We’ve discussed climate change/global warming quit a bit on this blog and I’m still learning about the topic. I ran into an interesting element on Straight Dope that complicates the issue for many people: who profits? As Cecil says, the distinction between profiting and profiteering is eroding.
In the spirit of Old Testament-style judgment, I thought I’d arrange various ways one might cash in on climate change from least to most evil.
He goes on to list ways to profit, from Renewable Energy, an industry in the right place at the right time, to Arctic Drilling, which gets an evil nod because of the ” circularity at work here: by burning enough fossil fuels to warm the earth sufficiently to melt the polar ice caps, we’ve now gained access to yet more fossil fuels buried under those ice caps.”
You might want to invest in companies that sell storm surge gates to coastal cities or snowmaking machines to Alpine ski resorts.
Cecil doesn’t mention the possibility that evil scientists profit by faking studies to extract more grant money – a terribly serious charge that shouldn’t be thrown around without proof (of which I’ve never seen any.) I can be cynical myself, and that goes too far for me. But I’d like to know how every person who testifies before Congress makes their living.
Whether the topic is health, housing, gun safety, education… or anything – there will always be someone whose job depends on the status quo or on change. There will be winners and losers for every action taken by government, the marketplace, or individuals.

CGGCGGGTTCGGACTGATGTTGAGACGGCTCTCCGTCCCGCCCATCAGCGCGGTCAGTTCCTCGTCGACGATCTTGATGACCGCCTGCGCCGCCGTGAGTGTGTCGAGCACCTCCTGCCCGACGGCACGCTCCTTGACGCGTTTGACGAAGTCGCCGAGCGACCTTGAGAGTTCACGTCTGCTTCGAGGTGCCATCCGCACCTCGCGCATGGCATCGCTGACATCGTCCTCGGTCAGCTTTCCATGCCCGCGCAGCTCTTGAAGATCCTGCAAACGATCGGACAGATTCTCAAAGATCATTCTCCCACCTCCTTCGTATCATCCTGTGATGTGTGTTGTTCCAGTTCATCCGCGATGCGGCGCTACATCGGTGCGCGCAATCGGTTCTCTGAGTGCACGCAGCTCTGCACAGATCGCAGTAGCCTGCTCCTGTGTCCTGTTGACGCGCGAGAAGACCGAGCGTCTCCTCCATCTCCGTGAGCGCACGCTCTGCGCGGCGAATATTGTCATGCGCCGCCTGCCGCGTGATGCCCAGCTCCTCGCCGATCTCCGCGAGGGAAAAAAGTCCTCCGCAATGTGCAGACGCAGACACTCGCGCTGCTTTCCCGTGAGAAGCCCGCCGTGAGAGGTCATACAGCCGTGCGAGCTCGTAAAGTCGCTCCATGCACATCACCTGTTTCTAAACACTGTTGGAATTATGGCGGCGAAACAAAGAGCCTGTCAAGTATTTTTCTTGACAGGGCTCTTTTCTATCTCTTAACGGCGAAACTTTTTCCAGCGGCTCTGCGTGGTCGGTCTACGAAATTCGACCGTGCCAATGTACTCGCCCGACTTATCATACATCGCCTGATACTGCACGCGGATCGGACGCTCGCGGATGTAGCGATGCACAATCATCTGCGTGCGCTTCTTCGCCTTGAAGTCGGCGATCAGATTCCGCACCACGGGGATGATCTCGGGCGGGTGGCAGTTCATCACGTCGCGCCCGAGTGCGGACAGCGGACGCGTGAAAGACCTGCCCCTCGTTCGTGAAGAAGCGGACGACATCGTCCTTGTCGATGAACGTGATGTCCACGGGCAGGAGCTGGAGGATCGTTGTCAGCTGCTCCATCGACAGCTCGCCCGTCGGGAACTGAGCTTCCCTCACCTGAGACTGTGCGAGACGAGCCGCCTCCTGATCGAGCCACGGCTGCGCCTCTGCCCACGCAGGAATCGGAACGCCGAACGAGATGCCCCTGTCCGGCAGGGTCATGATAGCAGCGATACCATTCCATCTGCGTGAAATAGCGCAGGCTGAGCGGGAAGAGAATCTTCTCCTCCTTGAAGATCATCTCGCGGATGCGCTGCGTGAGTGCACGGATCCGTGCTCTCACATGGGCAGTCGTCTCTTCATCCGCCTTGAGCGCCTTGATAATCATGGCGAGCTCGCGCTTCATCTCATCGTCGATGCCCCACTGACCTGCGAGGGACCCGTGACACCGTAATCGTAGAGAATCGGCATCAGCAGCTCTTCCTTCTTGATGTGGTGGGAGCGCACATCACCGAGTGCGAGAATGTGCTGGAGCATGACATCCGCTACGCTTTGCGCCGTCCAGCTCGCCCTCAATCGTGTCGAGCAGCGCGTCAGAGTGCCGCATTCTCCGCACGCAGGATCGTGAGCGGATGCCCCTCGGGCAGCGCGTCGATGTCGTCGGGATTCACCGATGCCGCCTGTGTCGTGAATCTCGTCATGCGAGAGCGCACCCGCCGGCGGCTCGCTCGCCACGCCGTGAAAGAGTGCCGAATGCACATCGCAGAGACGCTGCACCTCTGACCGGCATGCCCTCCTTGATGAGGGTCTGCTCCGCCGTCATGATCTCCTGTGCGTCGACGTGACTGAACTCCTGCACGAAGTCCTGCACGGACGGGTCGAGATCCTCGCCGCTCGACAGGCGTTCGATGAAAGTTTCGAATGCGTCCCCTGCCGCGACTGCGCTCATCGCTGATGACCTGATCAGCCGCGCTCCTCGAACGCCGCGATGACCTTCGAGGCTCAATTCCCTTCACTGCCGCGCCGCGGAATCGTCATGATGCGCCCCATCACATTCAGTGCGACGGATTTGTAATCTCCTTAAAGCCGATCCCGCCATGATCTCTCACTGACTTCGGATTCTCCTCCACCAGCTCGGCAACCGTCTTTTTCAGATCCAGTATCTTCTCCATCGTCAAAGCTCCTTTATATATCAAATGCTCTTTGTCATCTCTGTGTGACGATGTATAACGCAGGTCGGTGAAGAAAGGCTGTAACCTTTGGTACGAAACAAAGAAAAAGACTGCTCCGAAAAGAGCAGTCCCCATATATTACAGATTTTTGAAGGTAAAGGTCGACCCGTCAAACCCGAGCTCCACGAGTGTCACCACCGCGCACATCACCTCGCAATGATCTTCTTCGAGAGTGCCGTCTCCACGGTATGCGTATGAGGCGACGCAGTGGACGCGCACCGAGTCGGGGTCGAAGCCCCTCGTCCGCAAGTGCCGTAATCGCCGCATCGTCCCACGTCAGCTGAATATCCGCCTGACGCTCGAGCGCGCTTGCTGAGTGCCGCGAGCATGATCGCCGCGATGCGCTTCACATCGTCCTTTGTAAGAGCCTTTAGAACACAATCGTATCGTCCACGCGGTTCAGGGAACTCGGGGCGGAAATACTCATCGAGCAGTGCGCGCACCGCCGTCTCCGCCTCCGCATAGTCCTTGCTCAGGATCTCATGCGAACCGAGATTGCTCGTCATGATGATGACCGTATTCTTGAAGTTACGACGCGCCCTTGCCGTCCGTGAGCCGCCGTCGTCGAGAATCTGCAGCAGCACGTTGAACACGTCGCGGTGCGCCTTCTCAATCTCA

I take my philosophical stand from Star Trek.
The needs of the many outweigh the needs of the few – or the one.
Sometimes the needs of the one outweigh the needs of the many.
In Star Trek’s universe, you can base a movie on both lines. It depends. No really important choices fit on a bumper sticker. I’m still convinced by the (vast) scientific agreement that human activity is the main force behind our current rise in average global temperature, and that rise will yield more losers than winners. It’s already baked into the cake, if you’ll forgive the heat-related pun. But we can change course, and good people can make good decisions despite the current insanely partisan politics. I’m not ready to believe everyone around me is evil.